This morning I am determined to try again for the bell tower of Notre Dame. It opens at 9:30 AM and I am there a full half hour early. When the gate unlocks I am among the first to climb slowly up the 387 stairs to the top. In the novel The Hunchback of Notre-Dame (1831), Victor Hugo tells the story of the deformed Quasimodo who is deafened by the sound of these bells. It is here, far above the streets of Paris, that he lived his life among the gargoyles. With my own eyes I see the 13-ton bell in the South Tower, known as “Emmanuel,” which survived the pillagers of the French Revolution, and the great stone beasts that ornament the façade. Some are intended simply to ward off evil spirits, while others have the more practical purpose of directing water off the roof into drainpipes. I think again of Hugo and of the melding of fact and fiction, of past and present.

The view of the city in all directions is grand. I spot the neo-Gothic spire of Saint-Chapelle and the ovoid dome of the basilica of Sacré-Coeur high on the hill in Montmartre. To the west, Gustave Eiffel’s iron creation towers over a tangled mass of rooftops, challenged only by Napoleon’s tomb at Les Invalides and the ancient Abbey of Saint-Germain-des-Prés.

Back down in the square in front of the cathedral I rest for while on a bench and watch a little girl chasing pigeons. She runs toward them, her arms extended, and laughs as they scatter in all directions.

By midday I am heading west along the Seine to the Musée d’Orsay. The St-Michel station on the RER line B is closed for renovations, so I walk instead along the quai. The distance is longer than I had expected and my feet are tired by the time I arrive.

The Orsay derives its name from the old train station it inhabits. Today, it holds one of the finest collections of Impressionist paintings in the world. For this reason, it does not surprise me that the line to get in is coiled tight and far out the door. I slip past it and use my Paris Museum Pass to enter off the Rue de Lille instead. Already on the second day I feel justified in the price that I paid.

My first stop is not the Monets on the top floor, but the museum’s restaurant instead. For lunch I order medallions of pork with tomatoes and gnocchi on the side in a room that is itself a work of art. I sit at a small table facing the Seine under a ceiling framed in gold leaf. There is a mural painted by Gabriel Ferrier in 1900 depicting the “Four Seasons,” from which a dozen crystal chandeliers hang. The food is fine, but somehow the view and the art make everything taste even better.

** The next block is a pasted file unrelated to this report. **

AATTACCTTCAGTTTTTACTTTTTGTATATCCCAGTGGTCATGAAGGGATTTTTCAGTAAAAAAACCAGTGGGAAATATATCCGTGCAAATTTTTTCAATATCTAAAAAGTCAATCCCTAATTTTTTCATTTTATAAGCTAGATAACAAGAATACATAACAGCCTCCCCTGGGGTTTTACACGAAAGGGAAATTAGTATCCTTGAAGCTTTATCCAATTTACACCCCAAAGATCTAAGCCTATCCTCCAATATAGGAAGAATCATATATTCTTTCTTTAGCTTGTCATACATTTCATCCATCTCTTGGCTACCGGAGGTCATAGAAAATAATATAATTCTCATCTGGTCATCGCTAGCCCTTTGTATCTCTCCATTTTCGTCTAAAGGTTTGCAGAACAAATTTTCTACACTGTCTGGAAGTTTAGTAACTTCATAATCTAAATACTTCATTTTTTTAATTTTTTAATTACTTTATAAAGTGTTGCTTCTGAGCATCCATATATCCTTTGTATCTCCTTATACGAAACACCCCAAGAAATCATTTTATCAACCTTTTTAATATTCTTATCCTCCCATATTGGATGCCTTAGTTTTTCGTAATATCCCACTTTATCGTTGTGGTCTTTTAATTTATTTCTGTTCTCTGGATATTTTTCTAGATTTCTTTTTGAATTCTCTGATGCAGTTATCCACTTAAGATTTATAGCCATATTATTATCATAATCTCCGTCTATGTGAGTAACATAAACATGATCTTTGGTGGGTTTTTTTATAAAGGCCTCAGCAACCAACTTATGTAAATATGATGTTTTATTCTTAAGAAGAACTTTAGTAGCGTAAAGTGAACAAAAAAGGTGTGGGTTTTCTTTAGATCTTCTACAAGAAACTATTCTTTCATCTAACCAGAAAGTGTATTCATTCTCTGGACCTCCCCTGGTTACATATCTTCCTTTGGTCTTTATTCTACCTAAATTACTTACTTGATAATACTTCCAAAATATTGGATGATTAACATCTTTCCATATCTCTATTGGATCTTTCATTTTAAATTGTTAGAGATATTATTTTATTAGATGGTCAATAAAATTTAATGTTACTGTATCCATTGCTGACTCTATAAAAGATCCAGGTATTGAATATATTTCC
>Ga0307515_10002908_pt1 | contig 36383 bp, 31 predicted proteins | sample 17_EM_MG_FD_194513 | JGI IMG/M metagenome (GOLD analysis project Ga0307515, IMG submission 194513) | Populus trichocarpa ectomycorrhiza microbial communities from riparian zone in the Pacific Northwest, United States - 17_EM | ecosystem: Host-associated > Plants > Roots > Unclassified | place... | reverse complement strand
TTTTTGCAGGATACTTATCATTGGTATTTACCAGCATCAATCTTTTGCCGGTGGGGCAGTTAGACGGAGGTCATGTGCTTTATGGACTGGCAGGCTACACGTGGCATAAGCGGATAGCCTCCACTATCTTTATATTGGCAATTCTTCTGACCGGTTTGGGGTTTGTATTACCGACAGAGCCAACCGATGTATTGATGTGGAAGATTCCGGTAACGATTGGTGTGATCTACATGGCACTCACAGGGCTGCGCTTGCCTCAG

Before coming on my trip, I listened to the audiobook version of Ross King’s The Judgment of Paris, which is about the birth of the French impressionist movement. In it he contrasts the lives and careers of Edouard Manet and Jean-Louis-Ernest Meissonier. In a reversal of their reputations at the time, Manet is well known to us today, while Meissonier’s work lingers in obscurity. With my energy recharged, I am excited to set out and find Manet’s most controversial worksLe Déjeuner sur l’herbe” and “Olympiaand to see Meissonier’s meticulous “Campagne de France” as well.

The first two canvasses are prominent and easy to locate. I listen to the commentary on the museum’s audioguide, and from there I find myself wandering from room to room, pressing numbers into the keypad. After a lazy afternoon spent with Monet, Degas, Cezanne and Renoir, I head out into the sun. I am well down the Boulevard Saint-Germain when I realize I never did see Meissonier. It feels ironic and sad, but it’s too late to go back.

I stop walking to appreciate two literary icons, the Café Flore and Les Deux Magots, before heading inside the church of Saint-Germain-des-Prés. Dark and mysterious, lit almost entirely by candles used for worship, it’s a peaceful retreat from the traffic outside.

I am heading back to the hotel now and find it both convenient and pleasant to cut through the Luxembourg Gardens along the way. I come to the battered old carousel Adam Gopnik writes about in Paris to the Moon, the one where children use wooden batons to catch rings as they spin around on the backs of horses, camels and giraffes.

On this late mid-summer afternoon, the pond in front of the Palace is alive with miniature sail boats, rented from a nearby vendor. Sunbathers recline on lawn chairs next to potted palm trees, and a woman wearing what I can only imagine is a frog costume strides by without a hint of self-consciousness. I trust Ella Fitzgerald when she sings about “April in Paris” and the charm of spring, but the city in July is perfectly wonderful, too.

I pick up a caprese sandwich from “Pomme de Pain” along the Rue Soufflot and relax in my hotel room for a few hours before heading out into the “City of Lights.” This time of year it does not get properly dark in Paris until after 10 PM, an inconvenience that has me bordering on exhaustion. I put up my feet and flip on the TV. Before long I feel rested enough to venture out into the night.